Wilkes County’s COVID-19 case count has leveled off, with only a slight or no increase each day for nearly two weeks.

As of Tuesday, 557 Wilkes residents had tested positive since the first cases in March, and 508 of those were recovered. That left 49 “active cases” in Wilkes. A COVID-19 patient who was hospitalized is considered recovered after at least 28 days pass since he tested positive. If not hospitalized, it’s 14 days since testing positive.

The last time the daily case total increased by more than three in Wilkes was when it rose from 528 on June 12 to 542 on June 13 due to an outbreak at the Wilkes Correctional Center in North Wilkesboro. In the outbreak at the prison, 25 people had tested positive as of last week.

All of the county’s cases since and including the outbreak at the prison have been “close contact” cases, said Wilkes Health Department Director Rachel Willard. This means health department officials identified the people with COVID-19 cases or the situations that resulted in these latest cases. When this isn’t determined, these are called “community spread” cases.

Willard said Wilkes Medical Center is seeing an increased number of patients with non-COVID-like symptoms and is doing more surgical procedures. The hospital hasn’t had more than one COVID-19 patient admitted at a time all this week. It went 11 days without admitting a COVID-19 patient before reporting one on June 19.

“We really did well flattening the curve” in Wilkes, she said. This refers to slowing the increase of COVID-19 cases to avoid overwhelming hospitals and other health care facilities.

Wilkes Medical Center had as many as nine COVID-19 patients at a time in May, largely due to a COVID-19 “cluster” of about 600 cases at the Tyson Foods Inc. chicken processing in Wilkesboro. Willard said the Tyson complex still hasn’t gone 14 days without a positive case, so the cluster there hasn’t been closed out.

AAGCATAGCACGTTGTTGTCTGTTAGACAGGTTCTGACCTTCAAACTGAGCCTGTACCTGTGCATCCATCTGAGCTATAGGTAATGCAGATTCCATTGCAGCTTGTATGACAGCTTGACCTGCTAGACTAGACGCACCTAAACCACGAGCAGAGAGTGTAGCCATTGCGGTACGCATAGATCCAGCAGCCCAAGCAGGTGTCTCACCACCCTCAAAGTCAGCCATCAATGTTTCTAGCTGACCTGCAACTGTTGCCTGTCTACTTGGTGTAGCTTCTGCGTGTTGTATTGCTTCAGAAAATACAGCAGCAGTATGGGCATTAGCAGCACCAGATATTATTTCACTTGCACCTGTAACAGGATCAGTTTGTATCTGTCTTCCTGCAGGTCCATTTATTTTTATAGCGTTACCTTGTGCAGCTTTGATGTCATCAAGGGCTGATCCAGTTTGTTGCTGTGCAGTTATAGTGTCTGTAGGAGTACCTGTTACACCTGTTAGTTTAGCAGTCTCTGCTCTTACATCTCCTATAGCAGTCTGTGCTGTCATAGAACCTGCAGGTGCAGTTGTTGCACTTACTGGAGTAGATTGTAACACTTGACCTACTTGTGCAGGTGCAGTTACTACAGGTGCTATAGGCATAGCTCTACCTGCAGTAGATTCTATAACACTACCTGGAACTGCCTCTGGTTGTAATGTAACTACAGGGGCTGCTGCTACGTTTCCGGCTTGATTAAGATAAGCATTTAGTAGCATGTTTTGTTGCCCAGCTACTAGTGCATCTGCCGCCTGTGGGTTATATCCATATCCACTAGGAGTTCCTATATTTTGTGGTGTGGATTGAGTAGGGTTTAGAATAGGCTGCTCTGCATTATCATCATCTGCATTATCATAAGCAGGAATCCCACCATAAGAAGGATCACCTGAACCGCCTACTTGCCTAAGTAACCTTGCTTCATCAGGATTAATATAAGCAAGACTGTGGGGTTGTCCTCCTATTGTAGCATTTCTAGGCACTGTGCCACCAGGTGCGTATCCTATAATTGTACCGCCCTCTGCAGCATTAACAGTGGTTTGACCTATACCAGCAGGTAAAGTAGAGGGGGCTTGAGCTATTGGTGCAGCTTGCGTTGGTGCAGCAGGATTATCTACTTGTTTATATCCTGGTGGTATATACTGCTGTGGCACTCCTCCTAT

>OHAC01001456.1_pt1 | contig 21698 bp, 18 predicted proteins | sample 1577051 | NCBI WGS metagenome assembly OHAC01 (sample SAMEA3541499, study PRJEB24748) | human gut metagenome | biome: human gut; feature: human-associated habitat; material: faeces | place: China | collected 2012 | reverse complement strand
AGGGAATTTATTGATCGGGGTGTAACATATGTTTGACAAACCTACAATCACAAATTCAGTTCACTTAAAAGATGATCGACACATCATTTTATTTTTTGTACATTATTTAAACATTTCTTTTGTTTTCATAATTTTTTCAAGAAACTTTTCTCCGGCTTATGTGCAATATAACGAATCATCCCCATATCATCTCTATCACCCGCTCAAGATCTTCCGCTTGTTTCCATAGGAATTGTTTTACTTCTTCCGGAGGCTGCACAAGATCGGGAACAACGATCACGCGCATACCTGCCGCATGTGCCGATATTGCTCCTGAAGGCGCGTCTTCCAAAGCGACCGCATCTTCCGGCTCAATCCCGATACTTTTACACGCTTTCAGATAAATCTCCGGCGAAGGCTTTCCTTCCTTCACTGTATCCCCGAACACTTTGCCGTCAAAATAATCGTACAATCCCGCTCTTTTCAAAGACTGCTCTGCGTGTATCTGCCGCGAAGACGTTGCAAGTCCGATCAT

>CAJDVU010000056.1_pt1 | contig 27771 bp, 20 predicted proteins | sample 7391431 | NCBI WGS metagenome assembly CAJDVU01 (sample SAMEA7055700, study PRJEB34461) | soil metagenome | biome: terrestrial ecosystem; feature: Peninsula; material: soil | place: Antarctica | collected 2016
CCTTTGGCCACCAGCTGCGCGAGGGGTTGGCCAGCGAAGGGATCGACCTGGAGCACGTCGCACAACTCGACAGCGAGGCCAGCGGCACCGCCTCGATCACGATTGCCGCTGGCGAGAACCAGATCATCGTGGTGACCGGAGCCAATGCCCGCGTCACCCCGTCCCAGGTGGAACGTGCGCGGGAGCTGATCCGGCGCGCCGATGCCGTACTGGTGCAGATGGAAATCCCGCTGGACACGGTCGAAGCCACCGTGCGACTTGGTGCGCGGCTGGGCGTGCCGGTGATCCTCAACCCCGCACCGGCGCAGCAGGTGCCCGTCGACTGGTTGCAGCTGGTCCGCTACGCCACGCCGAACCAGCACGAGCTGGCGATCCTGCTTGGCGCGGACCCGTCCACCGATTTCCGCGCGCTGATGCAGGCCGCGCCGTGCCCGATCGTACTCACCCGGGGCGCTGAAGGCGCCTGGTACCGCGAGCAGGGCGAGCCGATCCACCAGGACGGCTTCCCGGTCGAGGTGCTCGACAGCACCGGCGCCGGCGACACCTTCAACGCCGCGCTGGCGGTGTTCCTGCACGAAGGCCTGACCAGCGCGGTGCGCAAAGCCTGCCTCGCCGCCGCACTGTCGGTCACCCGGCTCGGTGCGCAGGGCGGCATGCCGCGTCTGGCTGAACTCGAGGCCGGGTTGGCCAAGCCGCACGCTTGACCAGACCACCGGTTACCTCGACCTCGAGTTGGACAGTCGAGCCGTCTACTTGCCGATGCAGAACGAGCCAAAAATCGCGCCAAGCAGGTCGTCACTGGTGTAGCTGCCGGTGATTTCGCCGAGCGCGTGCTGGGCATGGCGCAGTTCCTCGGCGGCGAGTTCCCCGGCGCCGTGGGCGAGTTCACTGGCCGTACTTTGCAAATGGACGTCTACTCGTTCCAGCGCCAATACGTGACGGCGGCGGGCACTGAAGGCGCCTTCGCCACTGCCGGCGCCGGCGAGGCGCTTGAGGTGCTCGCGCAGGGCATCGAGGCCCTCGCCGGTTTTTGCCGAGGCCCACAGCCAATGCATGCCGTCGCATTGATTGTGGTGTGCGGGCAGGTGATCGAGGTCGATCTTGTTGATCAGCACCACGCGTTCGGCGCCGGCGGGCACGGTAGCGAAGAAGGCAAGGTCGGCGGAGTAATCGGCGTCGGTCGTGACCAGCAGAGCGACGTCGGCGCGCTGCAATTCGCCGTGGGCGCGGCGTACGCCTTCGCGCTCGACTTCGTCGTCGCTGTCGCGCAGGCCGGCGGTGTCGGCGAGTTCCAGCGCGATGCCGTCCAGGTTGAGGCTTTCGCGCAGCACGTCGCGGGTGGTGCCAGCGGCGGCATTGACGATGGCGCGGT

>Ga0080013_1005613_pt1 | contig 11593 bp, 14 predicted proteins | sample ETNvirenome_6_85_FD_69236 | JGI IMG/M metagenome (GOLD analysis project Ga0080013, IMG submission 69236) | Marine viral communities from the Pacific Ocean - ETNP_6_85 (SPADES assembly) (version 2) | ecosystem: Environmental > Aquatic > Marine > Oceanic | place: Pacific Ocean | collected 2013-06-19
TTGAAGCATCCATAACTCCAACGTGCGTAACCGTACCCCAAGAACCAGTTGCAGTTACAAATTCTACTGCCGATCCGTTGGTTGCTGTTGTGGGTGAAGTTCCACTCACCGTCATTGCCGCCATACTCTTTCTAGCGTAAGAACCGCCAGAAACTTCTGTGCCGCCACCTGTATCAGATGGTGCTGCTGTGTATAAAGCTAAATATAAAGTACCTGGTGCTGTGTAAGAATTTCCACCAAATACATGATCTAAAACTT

Willard said that in addition to ongoing concerns about people not following social distancing and facial mask guidance, there is strong potential for COVID-19 cases in Wilkes increasing as a result of the reopening of public schools in mid-August.

Wilkes has had six deaths related to COVID-19.

Cooper’s announcement

Meanwhile, speculation is mounting concerning what Gov. Roy Cooper will announce this week concerning the next phase for “reopening” the state by further easing of restrictions designed to prevent he spread of COVID-19.

Phase two of the reopening is scheduled to end Friday and Cooper recently hinted at the possibility of a “Phase 2.5.” He also said it may become mandatory to wear face masks requirements while out in public. Charlotte Mayor Vi Lyles on Tuesday publicly asked Cooper to make face masks mandatory statewide.

Cooper may opt for a less than full phase three because of a rising number of COVID-19 cases, hospitalizations and percentage of tests that are positives statewide. These are among key indicators Cooper and his administration are watching as they make decisions about reopening.

Dr. Mandy Cohen, N.C. Department of Health and Human Services secretary, said Monday that state officials are trying to balance co “reigniting” the state’s economy, protecting public health and not overburdening the health care system.

Data from hospitals indicate that the Charlotte, Triangle and Greenville regions are driving the state’s rapid rise in hospitalizations from COVID, causing some to suggest approaching phase three regionally.

Concerning vacations

Willard gave advice when asked about COVID-19 considerations with vacations this summer.

“As a health department, we would recommend that someone do their research before traveling. How do you have to get there? Can you drive, are you flying, are you taking a bus? Are there additional precautions that you need to take based on that? If you are traveling by car, make sure that rest stops or gas stations are open and have facilities for necessary breaks,” she said.

“If you are flying, does the airport require any additional prevention measures? I would also recommend researching the destination to evaluate case count, and any mandates or restricts that are in place. I would encourage everyone to practice the 3W’s (washing hands, wearing face masks, waiting six feet apart).

“Everyone has to use their best judgement and make the best decision that they can. As always, we would recommend the standard precautions. Upon return, watch symptoms for 14 days. If symptoms do develop stay home, call your health provider and seek testing when necessary.”

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